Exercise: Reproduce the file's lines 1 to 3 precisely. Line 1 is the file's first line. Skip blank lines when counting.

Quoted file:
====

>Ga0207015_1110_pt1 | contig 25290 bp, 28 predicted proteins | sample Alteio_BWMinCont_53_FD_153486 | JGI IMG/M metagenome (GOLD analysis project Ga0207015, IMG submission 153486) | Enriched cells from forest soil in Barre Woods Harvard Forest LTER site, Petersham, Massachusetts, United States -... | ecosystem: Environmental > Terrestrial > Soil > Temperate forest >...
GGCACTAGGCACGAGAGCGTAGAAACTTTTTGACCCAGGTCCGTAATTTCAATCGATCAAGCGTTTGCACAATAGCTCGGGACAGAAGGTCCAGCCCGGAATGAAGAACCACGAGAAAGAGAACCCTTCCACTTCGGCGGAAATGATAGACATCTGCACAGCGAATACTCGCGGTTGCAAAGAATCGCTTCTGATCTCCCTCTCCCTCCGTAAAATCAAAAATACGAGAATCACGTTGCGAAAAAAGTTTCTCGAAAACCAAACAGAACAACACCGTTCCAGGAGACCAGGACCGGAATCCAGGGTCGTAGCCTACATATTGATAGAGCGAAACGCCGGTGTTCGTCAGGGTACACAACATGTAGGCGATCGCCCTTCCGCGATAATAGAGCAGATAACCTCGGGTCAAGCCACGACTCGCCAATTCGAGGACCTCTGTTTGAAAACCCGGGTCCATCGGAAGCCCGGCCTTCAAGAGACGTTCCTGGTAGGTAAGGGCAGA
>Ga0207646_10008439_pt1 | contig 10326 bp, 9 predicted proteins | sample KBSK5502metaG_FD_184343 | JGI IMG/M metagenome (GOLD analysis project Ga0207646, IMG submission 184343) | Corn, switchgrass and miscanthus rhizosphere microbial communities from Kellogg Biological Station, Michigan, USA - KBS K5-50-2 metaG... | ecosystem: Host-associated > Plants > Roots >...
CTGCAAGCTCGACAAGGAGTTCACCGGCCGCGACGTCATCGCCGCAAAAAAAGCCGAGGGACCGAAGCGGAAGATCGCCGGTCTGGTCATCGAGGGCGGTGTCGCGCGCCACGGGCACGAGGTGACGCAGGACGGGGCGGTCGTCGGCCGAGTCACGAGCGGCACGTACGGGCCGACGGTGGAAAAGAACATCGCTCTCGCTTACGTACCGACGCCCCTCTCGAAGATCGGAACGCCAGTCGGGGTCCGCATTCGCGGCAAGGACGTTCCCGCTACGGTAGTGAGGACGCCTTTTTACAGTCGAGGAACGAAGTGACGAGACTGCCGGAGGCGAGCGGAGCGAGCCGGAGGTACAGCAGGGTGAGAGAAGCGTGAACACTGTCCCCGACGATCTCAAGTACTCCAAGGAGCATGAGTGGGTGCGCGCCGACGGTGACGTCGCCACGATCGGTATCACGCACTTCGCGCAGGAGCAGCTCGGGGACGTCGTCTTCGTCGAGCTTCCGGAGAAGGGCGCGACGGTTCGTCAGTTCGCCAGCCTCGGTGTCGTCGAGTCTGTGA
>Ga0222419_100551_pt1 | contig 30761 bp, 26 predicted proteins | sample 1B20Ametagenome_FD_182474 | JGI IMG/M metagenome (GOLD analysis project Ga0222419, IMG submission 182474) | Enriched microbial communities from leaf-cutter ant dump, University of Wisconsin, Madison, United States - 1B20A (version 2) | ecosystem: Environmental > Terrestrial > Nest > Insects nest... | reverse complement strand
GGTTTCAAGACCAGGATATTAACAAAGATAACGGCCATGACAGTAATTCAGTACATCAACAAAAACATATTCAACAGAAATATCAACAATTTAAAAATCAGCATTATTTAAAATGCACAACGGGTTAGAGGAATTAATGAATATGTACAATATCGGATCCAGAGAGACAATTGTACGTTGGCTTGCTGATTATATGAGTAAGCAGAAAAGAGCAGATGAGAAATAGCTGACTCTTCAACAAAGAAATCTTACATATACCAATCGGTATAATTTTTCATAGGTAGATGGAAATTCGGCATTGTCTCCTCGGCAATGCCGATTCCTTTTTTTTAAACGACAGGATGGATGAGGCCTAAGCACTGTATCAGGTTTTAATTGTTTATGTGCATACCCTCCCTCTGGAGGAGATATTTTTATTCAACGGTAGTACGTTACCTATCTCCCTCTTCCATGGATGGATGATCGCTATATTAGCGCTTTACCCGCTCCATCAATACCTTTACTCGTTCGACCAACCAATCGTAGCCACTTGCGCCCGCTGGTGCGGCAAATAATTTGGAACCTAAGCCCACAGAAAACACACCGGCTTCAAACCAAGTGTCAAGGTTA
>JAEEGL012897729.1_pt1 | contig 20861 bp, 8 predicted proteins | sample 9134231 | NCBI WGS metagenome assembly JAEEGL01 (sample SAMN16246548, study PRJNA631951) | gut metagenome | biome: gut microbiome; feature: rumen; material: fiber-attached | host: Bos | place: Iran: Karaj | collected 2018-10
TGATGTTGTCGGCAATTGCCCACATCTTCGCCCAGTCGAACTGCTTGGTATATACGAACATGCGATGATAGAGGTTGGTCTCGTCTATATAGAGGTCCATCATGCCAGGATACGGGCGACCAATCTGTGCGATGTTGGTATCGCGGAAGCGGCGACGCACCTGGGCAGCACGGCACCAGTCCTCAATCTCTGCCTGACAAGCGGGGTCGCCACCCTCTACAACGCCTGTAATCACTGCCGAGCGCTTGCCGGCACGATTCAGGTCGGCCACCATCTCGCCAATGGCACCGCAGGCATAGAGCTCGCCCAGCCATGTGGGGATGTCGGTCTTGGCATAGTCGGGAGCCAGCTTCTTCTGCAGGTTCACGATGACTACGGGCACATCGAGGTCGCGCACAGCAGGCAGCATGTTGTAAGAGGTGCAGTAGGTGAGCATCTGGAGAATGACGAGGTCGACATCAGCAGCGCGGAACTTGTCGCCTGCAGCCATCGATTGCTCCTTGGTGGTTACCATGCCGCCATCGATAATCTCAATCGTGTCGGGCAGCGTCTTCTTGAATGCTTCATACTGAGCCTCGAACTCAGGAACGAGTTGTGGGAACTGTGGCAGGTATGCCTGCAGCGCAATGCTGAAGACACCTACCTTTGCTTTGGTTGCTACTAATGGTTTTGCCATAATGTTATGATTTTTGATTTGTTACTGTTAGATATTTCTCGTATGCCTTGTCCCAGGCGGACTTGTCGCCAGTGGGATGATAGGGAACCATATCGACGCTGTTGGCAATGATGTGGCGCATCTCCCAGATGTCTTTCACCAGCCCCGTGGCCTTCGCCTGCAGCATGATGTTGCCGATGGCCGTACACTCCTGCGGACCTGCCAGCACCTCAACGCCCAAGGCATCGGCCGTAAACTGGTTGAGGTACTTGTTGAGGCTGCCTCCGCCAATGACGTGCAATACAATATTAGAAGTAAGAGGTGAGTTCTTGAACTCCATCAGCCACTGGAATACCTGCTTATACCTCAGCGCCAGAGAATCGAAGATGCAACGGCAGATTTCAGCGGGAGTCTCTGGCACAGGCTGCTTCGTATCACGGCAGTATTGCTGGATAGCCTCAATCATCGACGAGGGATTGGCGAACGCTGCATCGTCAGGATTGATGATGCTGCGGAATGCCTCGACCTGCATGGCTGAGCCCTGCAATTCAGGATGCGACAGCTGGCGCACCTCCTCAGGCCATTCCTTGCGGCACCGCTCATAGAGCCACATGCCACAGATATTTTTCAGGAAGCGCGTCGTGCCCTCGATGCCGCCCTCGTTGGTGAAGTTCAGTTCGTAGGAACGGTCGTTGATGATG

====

>Ga0207015_1110_pt1 | contig 25290 bp, 28 predicted proteins | sample Alteio_BWMinCont_53_FD_153486 | JGI IMG/M metagenome (GOLD analysis project Ga0207015, IMG submission 153486) | Enriched cells from forest soil in Barre Woods Harvard Forest LTER site, Petersham, Massachusetts, United States -... | ecosystem: Environmental > Terrestrial > Soil > Temperate forest >...
GGCACTAGGCACGAGAGCGTAGAAACTTTTTGACCCAGGTCCGTAATTTCAATCGATCAAGCGTTTGCACAATAGCTCGGGACAGAAGGTCCAGCCCGGAATGAAGAACCACGAGAAAGAGAACCCTTCCACTTCGGCGGAAATGATAGACATCTGCACAGCGAATACTCGCGGTTGCAAAGAATCGCTTCTGATCTCCCTCTCCCTCCGTAAAATCAAAAATACGAGAATCACGTTGCGAAAAAAGTTTCTCGAAAACCAAACAGAACAACACCGTTCCAGGAGACCAGGACCGGAATCCAGGGTCGTAGCCTACATATTGATAGAGCGAAACGCCGGTGTTCGTCAGGGTACACAACATGTAGGCGATCGCCCTTCCGCGATAATAGAGCAGATAACCTCGGGTCAAGCCACGACTCGCCAATTCGAGGACCTCTGTTTGAAAACCCGGGTCCATCGGAAGCCCGGCCTTCAAGAGACGTTCCTGGTAGGTAAGGGCAGA
>Ga0207646_10008439_pt1 | contig 10326 bp, 9 predicted proteins | sample KBSK5502metaG_FD_184343 | JGI IMG/M metagenome (GOLD analysis project Ga0207646, IMG submission 184343) | Corn, switchgrass and miscanthus rhizosphere microbial communities from Kellogg Biological Station, Michigan, USA - KBS K5-50-2 metaG... | ecosystem: Host-associated > Plants > Roots >...